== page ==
NiSource Inc., headquartered in Merrillville, Indiana, is engaged in natural gas transmission, storage, and Start Printed Page 41290distribution, as well as electric generation, transmission, and distribution. NiSource Inc.'s wholly owned pipeline subsidiaries, Columbia Gas Transmission, LLC; Columbia Gulf Transmission Company; Crossroads Pipeline Company; Central Kentucky Transmission Company; and NiSource Gas Transmission and Storage Company (companies referred to collectively as “NiSource” throughout the MSHCP), are interstate natural gas companies whose primary operations are subject to the Natural Gas Act (15 U.S.C. 717) and fall under the jurisdiction of the Federal Energy Regulatory Commission (FERC) and the U.S. Department of Transportation (USDOT). NiSource is seeking coverage under an Incidental Take Permit under section 10(a)(1)(B) of the ESA to take species in the course of engaging in gas transmission and storage operations activities (“activities”).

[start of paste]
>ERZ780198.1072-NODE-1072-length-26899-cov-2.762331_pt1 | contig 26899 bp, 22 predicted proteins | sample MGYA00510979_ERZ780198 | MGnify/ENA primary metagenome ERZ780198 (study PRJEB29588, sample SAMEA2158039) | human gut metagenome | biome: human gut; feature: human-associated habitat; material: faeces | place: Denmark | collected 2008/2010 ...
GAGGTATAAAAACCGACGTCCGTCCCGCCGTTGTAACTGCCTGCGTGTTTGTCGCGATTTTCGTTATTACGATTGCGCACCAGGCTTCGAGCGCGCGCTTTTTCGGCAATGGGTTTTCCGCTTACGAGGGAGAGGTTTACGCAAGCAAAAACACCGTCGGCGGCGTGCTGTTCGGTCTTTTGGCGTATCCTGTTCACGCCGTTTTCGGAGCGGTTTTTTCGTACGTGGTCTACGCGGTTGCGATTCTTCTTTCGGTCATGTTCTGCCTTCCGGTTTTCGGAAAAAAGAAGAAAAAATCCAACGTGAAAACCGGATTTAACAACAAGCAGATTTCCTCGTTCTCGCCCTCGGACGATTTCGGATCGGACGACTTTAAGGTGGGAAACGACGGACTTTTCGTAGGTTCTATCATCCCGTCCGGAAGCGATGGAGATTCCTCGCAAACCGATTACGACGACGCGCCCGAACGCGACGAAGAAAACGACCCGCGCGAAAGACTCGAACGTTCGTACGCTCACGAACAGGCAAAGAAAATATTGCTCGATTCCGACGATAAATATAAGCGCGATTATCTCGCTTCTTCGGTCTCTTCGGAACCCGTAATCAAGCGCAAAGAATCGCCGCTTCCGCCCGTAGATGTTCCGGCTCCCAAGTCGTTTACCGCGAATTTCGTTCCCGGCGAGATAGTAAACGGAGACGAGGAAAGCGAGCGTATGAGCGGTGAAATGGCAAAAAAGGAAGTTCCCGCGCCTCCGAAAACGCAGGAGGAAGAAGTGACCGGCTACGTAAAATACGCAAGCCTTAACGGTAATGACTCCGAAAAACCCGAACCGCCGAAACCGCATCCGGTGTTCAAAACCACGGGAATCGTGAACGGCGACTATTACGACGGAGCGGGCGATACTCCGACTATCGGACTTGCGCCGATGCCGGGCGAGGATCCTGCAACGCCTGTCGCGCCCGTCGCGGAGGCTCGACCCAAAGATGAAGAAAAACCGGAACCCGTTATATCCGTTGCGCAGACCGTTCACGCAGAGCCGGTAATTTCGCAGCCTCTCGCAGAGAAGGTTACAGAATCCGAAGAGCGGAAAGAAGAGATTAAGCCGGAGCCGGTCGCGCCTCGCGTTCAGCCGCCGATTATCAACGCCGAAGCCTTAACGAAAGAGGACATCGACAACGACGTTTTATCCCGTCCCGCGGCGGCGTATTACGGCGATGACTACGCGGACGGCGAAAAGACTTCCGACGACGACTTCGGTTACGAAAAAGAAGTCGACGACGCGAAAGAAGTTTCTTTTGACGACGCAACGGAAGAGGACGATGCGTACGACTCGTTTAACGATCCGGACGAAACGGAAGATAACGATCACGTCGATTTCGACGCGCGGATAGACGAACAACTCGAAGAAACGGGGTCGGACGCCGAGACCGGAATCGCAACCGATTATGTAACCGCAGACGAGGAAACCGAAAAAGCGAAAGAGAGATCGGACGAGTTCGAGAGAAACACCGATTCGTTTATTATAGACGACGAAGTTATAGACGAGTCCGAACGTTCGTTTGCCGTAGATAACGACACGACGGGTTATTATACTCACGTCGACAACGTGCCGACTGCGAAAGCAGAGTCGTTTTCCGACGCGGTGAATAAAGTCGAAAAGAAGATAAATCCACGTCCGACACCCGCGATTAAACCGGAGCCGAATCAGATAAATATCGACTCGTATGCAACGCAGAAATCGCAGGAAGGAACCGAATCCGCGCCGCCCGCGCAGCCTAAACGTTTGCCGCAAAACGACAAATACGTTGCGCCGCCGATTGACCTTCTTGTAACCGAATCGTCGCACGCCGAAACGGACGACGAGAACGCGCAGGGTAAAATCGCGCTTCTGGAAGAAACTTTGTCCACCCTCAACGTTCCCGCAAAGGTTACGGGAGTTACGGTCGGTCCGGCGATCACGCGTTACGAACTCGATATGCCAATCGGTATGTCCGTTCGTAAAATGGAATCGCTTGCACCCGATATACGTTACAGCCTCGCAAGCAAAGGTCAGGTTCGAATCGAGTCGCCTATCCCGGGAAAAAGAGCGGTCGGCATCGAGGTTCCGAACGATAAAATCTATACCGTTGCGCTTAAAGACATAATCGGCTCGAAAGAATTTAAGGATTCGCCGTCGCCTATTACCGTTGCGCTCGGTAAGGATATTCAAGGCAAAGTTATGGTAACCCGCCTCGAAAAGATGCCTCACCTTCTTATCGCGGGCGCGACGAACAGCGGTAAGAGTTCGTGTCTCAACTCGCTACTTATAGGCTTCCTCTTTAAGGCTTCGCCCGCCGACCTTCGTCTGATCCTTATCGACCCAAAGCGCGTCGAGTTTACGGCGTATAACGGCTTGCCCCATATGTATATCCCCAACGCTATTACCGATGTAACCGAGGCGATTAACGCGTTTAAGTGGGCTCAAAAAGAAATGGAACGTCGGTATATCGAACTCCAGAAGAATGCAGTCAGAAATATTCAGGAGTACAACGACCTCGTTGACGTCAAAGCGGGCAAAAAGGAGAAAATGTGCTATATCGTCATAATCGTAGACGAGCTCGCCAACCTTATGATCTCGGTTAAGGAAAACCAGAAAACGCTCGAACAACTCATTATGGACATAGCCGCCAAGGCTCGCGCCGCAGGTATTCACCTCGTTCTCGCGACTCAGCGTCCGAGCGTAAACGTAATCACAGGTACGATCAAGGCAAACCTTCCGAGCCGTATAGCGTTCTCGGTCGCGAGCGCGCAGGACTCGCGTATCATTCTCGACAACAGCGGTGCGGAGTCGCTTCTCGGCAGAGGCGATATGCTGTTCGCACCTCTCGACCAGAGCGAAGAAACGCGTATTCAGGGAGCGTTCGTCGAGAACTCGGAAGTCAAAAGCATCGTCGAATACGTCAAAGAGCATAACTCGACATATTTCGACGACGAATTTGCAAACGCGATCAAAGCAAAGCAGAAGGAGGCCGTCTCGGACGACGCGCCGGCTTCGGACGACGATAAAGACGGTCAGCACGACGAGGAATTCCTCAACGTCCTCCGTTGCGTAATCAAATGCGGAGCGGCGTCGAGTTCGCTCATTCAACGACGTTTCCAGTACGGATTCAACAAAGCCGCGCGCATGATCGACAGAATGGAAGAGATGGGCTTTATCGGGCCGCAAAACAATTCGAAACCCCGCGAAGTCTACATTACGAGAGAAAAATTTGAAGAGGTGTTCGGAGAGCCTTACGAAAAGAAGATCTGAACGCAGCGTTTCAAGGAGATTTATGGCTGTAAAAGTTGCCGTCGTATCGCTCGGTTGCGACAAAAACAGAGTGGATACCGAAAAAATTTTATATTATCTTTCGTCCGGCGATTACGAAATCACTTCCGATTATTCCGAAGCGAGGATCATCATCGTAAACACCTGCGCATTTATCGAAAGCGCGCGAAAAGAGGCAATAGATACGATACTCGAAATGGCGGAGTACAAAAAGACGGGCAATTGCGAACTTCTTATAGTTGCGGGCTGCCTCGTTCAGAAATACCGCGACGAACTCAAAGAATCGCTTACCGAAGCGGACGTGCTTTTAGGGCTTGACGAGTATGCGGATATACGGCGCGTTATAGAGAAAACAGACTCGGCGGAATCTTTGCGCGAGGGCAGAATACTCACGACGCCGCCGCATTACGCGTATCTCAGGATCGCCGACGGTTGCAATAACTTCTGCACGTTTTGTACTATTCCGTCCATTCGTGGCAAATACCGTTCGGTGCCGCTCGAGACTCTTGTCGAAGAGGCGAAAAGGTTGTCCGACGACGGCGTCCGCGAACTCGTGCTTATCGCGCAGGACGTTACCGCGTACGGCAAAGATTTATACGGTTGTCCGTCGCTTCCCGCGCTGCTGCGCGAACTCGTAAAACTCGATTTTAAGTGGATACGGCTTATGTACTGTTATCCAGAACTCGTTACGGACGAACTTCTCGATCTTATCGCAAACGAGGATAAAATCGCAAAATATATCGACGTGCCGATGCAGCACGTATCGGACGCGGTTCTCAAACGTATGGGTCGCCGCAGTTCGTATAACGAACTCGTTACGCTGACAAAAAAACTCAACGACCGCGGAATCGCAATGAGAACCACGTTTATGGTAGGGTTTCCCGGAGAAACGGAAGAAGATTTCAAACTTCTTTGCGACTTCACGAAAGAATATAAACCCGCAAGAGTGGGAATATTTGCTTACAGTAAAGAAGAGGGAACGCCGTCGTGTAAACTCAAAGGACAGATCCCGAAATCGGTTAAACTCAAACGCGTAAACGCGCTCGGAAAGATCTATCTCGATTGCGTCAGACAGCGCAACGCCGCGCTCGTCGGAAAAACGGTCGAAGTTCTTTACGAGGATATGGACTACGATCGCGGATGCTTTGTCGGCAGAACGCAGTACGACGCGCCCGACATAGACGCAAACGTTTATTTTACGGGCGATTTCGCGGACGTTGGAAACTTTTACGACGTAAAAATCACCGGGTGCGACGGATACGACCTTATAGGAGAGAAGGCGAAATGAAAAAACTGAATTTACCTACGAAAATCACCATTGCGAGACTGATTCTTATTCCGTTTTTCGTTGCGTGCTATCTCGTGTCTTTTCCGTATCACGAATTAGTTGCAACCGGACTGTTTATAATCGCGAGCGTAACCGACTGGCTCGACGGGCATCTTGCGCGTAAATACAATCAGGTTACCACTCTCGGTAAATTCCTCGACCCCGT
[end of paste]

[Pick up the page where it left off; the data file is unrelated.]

NiSource contacted the U.S. Fish and Wildlife Service (Service) in late 2005 to discuss options under which it could receive authorization under the ESA to take federally listed species incidental to engaging in certain natural gas transmission activities. Operation and maintenance of NiSource's facilities requires numerous activities conducted on an annual basis. On average, NiSource has approximately 400 projects annually that require some form of review pursuant to the ESA, typically under Section 7 of the ESA. Most of these consultations have resulted in a determination that projects either would not affect or would not likely adversely affect listed species or critical habitat. The majority of these projects have been addressed through informal consultations with the Service Field Offices. These activities include routing right-of-way (ROW) maintenance; facility inspection, upgrade, and replacement; forced relocations; and expansion projects.